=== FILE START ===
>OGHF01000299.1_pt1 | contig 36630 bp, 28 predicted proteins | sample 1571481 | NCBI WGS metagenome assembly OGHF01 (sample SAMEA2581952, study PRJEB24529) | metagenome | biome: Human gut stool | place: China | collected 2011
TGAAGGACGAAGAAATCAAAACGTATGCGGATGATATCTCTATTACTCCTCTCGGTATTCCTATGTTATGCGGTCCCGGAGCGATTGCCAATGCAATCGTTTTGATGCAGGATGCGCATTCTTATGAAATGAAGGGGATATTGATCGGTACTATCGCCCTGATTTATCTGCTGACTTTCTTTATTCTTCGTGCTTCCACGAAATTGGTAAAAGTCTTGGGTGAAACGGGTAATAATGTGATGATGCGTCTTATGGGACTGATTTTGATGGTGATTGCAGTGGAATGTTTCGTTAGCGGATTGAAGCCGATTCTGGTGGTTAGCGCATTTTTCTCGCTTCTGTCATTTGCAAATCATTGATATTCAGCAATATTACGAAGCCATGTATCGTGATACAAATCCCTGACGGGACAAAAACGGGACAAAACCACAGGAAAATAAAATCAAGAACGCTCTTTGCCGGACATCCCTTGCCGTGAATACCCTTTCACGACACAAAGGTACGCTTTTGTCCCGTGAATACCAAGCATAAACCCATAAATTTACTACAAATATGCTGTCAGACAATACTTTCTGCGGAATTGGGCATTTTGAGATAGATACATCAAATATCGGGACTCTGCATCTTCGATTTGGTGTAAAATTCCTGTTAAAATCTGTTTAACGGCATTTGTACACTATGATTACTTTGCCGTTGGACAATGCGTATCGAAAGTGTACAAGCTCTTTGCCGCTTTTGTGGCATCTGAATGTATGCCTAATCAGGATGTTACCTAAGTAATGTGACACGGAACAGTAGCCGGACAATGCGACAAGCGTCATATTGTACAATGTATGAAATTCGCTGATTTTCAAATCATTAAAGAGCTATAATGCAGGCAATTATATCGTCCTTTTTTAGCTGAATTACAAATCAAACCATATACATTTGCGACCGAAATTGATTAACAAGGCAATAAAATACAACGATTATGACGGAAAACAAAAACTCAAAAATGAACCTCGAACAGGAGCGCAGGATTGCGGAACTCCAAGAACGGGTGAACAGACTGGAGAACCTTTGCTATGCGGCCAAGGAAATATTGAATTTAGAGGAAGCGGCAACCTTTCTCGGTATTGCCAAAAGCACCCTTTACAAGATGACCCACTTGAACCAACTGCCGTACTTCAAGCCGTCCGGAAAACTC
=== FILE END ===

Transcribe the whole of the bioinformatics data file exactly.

>OGHF01000299.1_pt1 | contig 36630 bp, 28 predicted proteins | sample 1571481 | NCBI WGS metagenome assembly OGHF01 (sample SAMEA2581952, study PRJEB24529) | metagenome | biome: Human gut stool | place: China | collected 2011
TGAAGGACGAAGAAATCAAAACGTATGCGGATGATATCTCTATTACTCCTCTCGGTATTCCTATGTTATGCGGTCCCGGAGCGATTGCCAATGCAATCGTTTTGATGCAGGATGCGCATTCTTATGAAATGAAGGGGATATTGATCGGTACTATCGCCCTGATTTATCTGCTGACTTTCTTTATTCTTCGTGCTTCCACGAAATTGGTAAAAGTCTTGGGTGAAACGGGTAATAATGTGATGATGCGTCTTATGGGACTGATTTTGATGGTGATTGCAGTGGAATGTTTCGTTAGCGGATTGAAGCCGATTCTGGTGGTTAGCGCATTTTTCTCGCTTCTGTCATTTGCAAATCATTGATATTCAGCAATATTACGAAGCCATGTATCGTGATACAAATCCCTGACGGGACAAAAACGGGACAAAACCACAGGAAAATAAAATCAAGAACGCTCTTTGCCGGACATCCCTTGCCGTGAATACCCTTTCACGACACAAAGGTACGCTTTTGTCCCGTGAATACCAAGCATAAACCCATAAATTTACTACAAATATGCTGTCAGACAATACTTTCTGCGGAATTGGGCATTTTGAGATAGATACATCAAATATCGGGACTCTGCATCTTCGATTTGGTGTAAAATTCCTGTTAAAATCTGTTTAACGGCATTTGTACACTATGATTACTTTGCCGTTGGACAATGCGTATCGAAAGTGTACAAGCTCTTTGCCGCTTTTGTGGCATCTGAATGTATGCCTAATCAGGATGTTACCTAAGTAATGTGACACGGAACAGTAGCCGGACAATGCGACAAGCGTCATATTGTACAATGTATGAAATTCGCTGATTTTCAAATCATTAAAGAGCTATAATGCAGGCAATTATATCGTCCTTTTTTAGCTGAATTACAAATCAAACCATATACATTTGCGACCGAAATTGATTAACAAGGCAATAAAATACAACGATTATGACGGAAAACAAAAACTCAAAAATGAACCTCGAACAGGAGCGCAGGATTGCGGAACTCCAAGAACGGGTGAACAGACTGGAGAACCTTTGCTATGCGGCCAAGGAAATATTGAATTTAGAGGAAGCGGCAACCTTTCTCGGTATTGCCAAAAGCACCCTTTACAAGATGACCCACTTGAACCAACTGCCGTACTTCAAGCCGTCCGGAAAACTC